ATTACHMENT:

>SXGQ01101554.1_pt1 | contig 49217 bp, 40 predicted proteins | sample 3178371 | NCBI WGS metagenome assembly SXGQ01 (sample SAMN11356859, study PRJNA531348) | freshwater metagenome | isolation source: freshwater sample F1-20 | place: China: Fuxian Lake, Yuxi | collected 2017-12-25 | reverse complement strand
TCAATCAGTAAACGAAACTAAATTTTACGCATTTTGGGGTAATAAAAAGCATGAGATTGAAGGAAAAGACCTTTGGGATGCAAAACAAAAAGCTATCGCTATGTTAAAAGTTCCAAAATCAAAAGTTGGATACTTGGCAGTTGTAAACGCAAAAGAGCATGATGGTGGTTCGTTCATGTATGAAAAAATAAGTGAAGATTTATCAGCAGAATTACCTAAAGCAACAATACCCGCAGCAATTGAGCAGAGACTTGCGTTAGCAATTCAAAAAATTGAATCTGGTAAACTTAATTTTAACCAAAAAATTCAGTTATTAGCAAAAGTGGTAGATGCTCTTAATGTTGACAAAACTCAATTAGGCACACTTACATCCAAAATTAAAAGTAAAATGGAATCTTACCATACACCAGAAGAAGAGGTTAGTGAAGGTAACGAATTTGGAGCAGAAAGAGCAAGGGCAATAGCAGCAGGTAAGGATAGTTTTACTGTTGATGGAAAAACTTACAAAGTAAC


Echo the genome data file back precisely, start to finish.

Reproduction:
>SXGQ01101554.1_pt1 | contig 49217 bp, 40 predicted proteins | sample 3178371 | NCBI WGS metagenome assembly SXGQ01 (sample SAMN11356859, study PRJNA531348) | freshwater metagenome | isolation source: freshwater sample F1-20 | place: China: Fuxian Lake, Yuxi | collected 2017-12-25 | reverse complement strand
TCAATCAGTAAACGAAACTAAATTTTACGCATTTTGGGGTAATAAAAAGCATGAGATTGAAGGAAAAGACCTTTGGGATGCAAAACAAAAAGCTATCGCTATGTTAAAAGTTCCAAAATCAAAAGTTGGATACTTGGCAGTTGTAAACGCAAAAGAGCATGATGGTGGTTCGTTCATGTATGAAAAAATAAGTGAAGATTTATCAGCAGAATTACCTAAAGCAACAATACCCGCAGCAATTGAGCAGAGACTTGCGTTAGCAATTCAAAAAATTGAATCTGGTAAACTTAATTTTAACCAAAAAATTCAGTTATTAGCAAAAGTGGTAGATGCTCTTAATGTTGACAAAACTCAATTAGGCACACTTACATCCAAAATTAAAAGTAAAATGGAATCTTACCATACACCAGAAGAAGAGGTTAGTGAAGGTAACGAATTTGGAGCAGAAAGAGCAAGGGCAATAGCAGCAGGTAAGGATAGTTTTACTGTTGATGGAAAAACTTACAAAGTAAC